The ocelot (Leopardus pardalis) looks like a miniature jaguar, with a tawny coat covered with darker spots. On the head and
along the back some spots merge to make rough stripes of darker fur. The spot pattern is the ocelot's
"fingerprint," being unique to each individual. The ocelot is similar to a house cat in build,
although rather larger. Males reach about 12 kilograms; females are a bit smaller. It has relatively large
paws compared with a house cat and large eyes, indicating a nocturnal lifestyle.
HABITAT AND DISTRIBUTION
Among the most widely distributed cats in the Americas, the ocelot ranges from northern Argentina in South
America to southern Texas. It is tolerant of a wide range of habitats, being found to about 1,000 meters
elevation in rainforest to desert scrub, where they inhabit riverside woodlands. The ocelot prefers tangled
undergrowth along wooded riverside habitats, where their tracks may be seen along muddy banks. It is mostly
terrestrial and seems to not like climbing trees much, although they will use branches to move around the
forest or across a river. Although the ocelot will come out during the day, it hunts primarily at night,
sometimes patrolling man-made trails. Ocelots are tolerant of human presence and often roam close to
villages where they might prey on chickens. However, it is likely they play a beneficial role by hunting
pest rodents and snakes. As they remain secluded in dense vegetation during the day, they are rarely seen
in the wild.
FEEDING AND DIET
Like all cats, the ocelot is an efficient predator. Hunting is done almost entirely on the ground, where
its main prey is rodents although snakes, birds, lizards and other small vertebrates are also part of its
diet. In the Amazon, typical diet includes the larger rodents such as agouti and paca.
Females outnumber males about two to one. Mating is non-seasonal, taking place any time of year. Kittens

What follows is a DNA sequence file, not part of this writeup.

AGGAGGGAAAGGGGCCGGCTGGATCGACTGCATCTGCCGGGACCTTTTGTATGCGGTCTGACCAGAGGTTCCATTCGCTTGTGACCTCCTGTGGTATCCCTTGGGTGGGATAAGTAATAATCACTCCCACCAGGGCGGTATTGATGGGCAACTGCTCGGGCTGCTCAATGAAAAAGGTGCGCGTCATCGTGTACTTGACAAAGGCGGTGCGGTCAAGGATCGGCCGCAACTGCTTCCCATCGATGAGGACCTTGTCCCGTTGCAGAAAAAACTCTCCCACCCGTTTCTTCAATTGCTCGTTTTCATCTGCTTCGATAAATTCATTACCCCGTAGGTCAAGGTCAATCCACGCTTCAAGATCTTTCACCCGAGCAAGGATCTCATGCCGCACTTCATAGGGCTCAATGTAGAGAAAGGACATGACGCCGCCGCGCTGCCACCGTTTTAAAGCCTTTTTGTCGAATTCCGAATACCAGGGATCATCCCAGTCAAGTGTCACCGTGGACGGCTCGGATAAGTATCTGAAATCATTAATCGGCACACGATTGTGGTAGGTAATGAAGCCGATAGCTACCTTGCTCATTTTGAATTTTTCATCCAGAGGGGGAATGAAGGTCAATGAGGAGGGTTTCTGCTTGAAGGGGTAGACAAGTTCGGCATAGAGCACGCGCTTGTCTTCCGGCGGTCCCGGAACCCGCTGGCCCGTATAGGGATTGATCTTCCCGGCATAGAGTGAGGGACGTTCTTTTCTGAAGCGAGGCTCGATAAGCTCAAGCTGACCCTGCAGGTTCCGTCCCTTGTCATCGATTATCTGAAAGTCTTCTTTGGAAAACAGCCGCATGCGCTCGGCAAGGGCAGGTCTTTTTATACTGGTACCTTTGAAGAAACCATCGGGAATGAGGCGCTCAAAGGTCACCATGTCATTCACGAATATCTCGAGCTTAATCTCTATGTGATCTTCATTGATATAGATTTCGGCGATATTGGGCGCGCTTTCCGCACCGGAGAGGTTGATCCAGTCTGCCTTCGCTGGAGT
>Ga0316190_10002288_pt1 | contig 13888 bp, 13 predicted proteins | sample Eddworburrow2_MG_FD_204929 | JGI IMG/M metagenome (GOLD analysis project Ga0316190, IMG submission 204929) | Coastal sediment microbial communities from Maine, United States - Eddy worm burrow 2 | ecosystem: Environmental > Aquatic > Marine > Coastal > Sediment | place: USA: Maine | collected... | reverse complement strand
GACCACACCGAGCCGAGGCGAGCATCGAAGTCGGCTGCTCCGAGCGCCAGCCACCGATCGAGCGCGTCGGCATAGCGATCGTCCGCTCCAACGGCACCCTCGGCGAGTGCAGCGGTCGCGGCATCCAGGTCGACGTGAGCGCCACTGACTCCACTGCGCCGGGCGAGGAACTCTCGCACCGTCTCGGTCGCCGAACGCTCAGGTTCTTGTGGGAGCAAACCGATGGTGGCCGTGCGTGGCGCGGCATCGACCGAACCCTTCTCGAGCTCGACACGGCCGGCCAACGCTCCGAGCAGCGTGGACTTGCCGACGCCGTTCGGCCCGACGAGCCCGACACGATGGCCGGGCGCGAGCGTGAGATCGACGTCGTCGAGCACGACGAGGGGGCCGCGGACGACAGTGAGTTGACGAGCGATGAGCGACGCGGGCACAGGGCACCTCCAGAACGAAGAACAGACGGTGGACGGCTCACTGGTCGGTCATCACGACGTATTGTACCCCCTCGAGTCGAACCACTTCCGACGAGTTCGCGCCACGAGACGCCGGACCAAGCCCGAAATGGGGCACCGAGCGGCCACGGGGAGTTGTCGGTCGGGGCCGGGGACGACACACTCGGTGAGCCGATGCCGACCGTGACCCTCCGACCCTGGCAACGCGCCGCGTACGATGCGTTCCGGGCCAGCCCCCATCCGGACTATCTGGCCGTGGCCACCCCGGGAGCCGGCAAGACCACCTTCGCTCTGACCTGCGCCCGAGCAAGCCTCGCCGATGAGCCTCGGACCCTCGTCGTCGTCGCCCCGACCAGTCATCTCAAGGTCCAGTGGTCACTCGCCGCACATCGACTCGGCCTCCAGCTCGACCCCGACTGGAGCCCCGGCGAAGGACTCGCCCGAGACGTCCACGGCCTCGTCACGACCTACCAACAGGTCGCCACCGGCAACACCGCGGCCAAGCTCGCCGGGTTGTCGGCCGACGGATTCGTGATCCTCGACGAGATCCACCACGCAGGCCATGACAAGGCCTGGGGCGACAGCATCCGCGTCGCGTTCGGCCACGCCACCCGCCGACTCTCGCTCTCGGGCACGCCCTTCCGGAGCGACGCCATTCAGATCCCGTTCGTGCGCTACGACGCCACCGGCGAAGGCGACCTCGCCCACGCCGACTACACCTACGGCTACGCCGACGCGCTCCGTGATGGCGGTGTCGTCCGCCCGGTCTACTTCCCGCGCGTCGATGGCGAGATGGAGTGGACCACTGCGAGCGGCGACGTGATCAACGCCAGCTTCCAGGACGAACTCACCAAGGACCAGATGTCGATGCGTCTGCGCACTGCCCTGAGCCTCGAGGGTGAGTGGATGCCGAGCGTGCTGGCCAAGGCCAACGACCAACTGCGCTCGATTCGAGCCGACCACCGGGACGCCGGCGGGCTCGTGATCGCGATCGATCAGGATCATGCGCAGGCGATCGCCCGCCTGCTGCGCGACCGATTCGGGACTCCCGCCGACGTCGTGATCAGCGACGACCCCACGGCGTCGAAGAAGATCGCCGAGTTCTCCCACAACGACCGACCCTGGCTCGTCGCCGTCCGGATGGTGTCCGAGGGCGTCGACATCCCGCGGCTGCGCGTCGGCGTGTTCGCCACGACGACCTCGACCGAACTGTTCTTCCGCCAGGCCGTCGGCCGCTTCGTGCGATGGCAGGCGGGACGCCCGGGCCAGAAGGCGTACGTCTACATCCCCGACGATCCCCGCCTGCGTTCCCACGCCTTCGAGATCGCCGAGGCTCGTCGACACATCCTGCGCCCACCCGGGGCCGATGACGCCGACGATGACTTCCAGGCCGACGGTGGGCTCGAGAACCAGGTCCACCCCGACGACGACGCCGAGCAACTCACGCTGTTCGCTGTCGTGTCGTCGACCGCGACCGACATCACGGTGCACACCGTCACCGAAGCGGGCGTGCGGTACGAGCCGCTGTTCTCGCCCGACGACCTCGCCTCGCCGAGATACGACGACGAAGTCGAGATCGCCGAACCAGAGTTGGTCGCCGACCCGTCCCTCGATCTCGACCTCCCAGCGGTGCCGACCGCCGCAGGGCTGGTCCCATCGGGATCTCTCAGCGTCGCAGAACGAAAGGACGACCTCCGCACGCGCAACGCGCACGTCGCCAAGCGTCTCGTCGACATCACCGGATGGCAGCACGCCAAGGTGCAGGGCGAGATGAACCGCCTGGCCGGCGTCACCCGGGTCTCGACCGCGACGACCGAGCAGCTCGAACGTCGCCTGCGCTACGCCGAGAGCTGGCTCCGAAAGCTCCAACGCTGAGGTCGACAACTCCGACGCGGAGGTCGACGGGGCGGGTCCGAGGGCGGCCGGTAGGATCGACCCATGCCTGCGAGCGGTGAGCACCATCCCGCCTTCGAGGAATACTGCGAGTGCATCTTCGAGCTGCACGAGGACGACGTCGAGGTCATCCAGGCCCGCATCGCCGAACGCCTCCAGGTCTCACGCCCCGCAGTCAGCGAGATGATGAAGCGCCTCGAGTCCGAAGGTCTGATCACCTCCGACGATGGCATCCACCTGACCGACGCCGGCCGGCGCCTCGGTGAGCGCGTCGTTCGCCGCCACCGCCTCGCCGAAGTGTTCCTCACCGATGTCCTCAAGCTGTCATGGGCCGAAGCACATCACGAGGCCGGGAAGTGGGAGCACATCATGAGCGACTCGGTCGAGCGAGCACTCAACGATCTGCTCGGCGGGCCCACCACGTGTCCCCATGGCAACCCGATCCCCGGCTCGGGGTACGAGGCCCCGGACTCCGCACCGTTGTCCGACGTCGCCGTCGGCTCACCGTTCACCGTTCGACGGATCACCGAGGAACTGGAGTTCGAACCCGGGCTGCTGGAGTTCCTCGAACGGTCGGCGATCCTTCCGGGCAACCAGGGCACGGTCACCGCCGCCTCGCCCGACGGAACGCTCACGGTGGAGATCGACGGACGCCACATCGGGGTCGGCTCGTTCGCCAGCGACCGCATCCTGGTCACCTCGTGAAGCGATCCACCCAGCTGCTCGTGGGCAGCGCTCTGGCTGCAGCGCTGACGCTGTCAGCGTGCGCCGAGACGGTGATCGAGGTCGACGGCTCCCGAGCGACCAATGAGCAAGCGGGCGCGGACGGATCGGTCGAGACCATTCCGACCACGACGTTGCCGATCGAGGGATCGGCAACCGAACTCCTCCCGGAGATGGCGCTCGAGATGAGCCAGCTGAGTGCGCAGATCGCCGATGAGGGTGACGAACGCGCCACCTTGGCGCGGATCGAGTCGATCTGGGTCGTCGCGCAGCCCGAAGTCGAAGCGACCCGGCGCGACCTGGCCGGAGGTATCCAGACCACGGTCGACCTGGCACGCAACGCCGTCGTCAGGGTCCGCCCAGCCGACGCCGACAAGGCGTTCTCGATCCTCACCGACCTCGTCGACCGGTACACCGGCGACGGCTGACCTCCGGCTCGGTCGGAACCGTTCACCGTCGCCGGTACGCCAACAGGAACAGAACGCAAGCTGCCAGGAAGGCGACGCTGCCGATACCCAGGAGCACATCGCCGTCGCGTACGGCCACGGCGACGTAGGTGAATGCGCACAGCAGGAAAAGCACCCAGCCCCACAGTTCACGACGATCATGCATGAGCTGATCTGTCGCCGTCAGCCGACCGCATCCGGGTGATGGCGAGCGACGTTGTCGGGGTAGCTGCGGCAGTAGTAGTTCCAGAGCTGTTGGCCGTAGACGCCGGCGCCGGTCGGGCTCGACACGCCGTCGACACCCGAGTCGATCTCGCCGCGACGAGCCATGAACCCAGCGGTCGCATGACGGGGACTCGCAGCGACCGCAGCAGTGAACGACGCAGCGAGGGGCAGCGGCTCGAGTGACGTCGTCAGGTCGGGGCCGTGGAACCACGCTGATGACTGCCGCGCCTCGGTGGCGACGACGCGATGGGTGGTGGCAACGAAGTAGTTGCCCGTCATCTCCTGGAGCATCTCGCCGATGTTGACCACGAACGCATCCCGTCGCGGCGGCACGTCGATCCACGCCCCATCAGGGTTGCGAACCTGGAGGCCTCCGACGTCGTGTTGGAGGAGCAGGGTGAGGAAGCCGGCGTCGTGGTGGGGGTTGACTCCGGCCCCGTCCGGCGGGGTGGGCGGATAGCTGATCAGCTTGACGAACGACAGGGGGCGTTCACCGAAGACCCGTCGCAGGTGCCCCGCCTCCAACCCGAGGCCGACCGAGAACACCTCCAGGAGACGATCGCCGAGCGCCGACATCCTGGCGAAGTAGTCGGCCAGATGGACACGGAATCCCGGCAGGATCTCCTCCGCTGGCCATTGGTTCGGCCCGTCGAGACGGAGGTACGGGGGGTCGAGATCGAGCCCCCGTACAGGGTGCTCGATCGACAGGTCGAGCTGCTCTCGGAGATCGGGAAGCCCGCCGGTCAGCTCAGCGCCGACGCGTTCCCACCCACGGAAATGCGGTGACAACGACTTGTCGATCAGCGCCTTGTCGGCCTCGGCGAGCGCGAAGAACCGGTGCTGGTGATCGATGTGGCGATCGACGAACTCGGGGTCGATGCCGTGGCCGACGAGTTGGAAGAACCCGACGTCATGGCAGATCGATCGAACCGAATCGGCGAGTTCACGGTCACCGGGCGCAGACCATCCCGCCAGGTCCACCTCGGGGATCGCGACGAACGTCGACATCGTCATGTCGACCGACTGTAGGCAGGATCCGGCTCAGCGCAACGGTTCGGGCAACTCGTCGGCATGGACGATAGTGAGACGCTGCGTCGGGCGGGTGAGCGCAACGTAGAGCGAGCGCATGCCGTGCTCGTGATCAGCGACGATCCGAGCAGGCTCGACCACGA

are born after about 70 days gestation. Dens are located in dense undergrowth and a single female may use
several dens, moving the kittens from one to the other as the kittens are growing. One to two kittens are
born in a litter in dry areas, up to four in wet forested regions. Once a kitten is about six months old,
its chances of surviving increase. If the litter fails, the females quickly come into breeding condition
and may thereby produce more than one litter a year.
The ocelot was listed as endangered in the USA in 1982 and globally is considered threatened.
Importation of ocelot pelts into the United States was prohibited in 1972. It appears safe from
extinction since hunting for its skin is less intensive than previously. Decline in the fur trade for
clothing has led to lower demand for the skin. Ocelot populations are robust in some areas. It is
locally common in places where habitat and prey abundance are favorable. The main threat is habitat
reduction due to human activities. They are prone to automobile collisions where roads are built, and
this can be a significant cause of mortality. Reduction of prey populations and loss of suitable habitat
for breeding are detrimental to the long-term survival of ocelots.
NAME AND MYTHOLOGY
The Aztecs and other native American Indians revered the ocelot, for its beauty and hunting skill. Its name
comes from from the Mexican Aztec word "tlalocelot" which means meaning "tiger of the field."
The claws and skin were used in ceremonial garb. In the British Museum, a statue of Quetzalcoatl (the Aztec
God of civilization and learning) has ocelot claw ear-rings. The constellation of stars in the night sky
that we call the Big Dipper (or Great Bear) was known to the early Mexicans as Tezcatlipoca who took the
form of the ocelot. This god transformed himself into the sun to light the world for the first time. The
other gods were angry so they created a race of giants to destroy Tezcatlipoca. These giants lived wild and
did not plant crops or till the soil. They ate acorns, roots, and berries. One of the jealous gods was
Quetzalcoatl who was benevolent and the founder of civilization, agriculture and the arts. Tezcatlipoca was evil
and the patron of magicians. He was god of the night, all-powerful and could assume many forms. Quetzalcoatl
took a staff and struck down Tezcatlipoca, casting him into the waters whereupon Tezcatlipoca assumed the form of
the ocelot. In the darkness that followed, this cat devoured all the giants. Before then humans had also
lived wild, without reason, but after the fall of Tezcatlipoca they could live the way Quetzalcoatl showed
them. The day of the week this happened is known by the Aztecs as "Four Ocelot," which is how it
is called on the calendar.